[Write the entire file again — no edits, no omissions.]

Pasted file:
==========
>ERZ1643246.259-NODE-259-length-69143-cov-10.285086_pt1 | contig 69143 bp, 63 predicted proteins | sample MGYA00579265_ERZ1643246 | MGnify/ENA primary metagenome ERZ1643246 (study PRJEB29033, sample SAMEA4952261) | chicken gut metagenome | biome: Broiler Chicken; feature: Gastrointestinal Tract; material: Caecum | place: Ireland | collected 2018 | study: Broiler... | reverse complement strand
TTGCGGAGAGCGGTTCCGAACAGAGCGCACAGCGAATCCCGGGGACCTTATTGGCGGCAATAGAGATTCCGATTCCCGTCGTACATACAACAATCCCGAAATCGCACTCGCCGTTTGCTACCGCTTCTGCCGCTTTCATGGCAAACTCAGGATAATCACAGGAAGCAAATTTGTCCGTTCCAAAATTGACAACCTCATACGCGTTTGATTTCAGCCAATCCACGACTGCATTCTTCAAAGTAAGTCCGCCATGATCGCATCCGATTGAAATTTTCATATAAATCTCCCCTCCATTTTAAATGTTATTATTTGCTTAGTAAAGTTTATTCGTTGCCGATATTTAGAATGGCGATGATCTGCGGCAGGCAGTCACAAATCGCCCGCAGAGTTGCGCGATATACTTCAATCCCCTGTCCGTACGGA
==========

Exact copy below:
>ERZ1643246.259-NODE-259-length-69143-cov-10.285086_pt1 | contig 69143 bp, 63 predicted proteins | sample MGYA00579265_ERZ1643246 | MGnify/ENA primary metagenome ERZ1643246 (study PRJEB29033, sample SAMEA4952261) | chicken gut metagenome | biome: Broiler Chicken; feature: Gastrointestinal Tract; material: Caecum | place: Ireland | collected 2018 | study: Broiler... | reverse complement strand
TTGCGGAGAGCGGTTCCGAACAGAGCGCACAGCGAATCCCGGGGACCTTATTGGCGGCAATAGAGATTCCGATTCCCGTCGTACATACAACAATCCCGAAATCGCACTCGCCGTTTGCTACCGCTTCTGCCGCTTTCATGGCAAACTCAGGATAATCACAGGAAGCAAATTTGTCCGTTCCAAAATTGACAACCTCATACGCGTTTGATTTCAGCCAATCCACGACTGCATTCTTCAAAGTAAGTCCGCCATGATCGCATCCGATTGAAATTTTCATATAAATCTCCCCTCCATTTTAAATGTTATTATTTGCTTAGTAAAGTTTATTCGTTGCCGATATTTAGAATGGCGATGATCTGCGGCAGGCAGTCACAAATCGCCCGCAGAGTTGCGCGATATACTTCAATCCCCTGTCCGTACGGA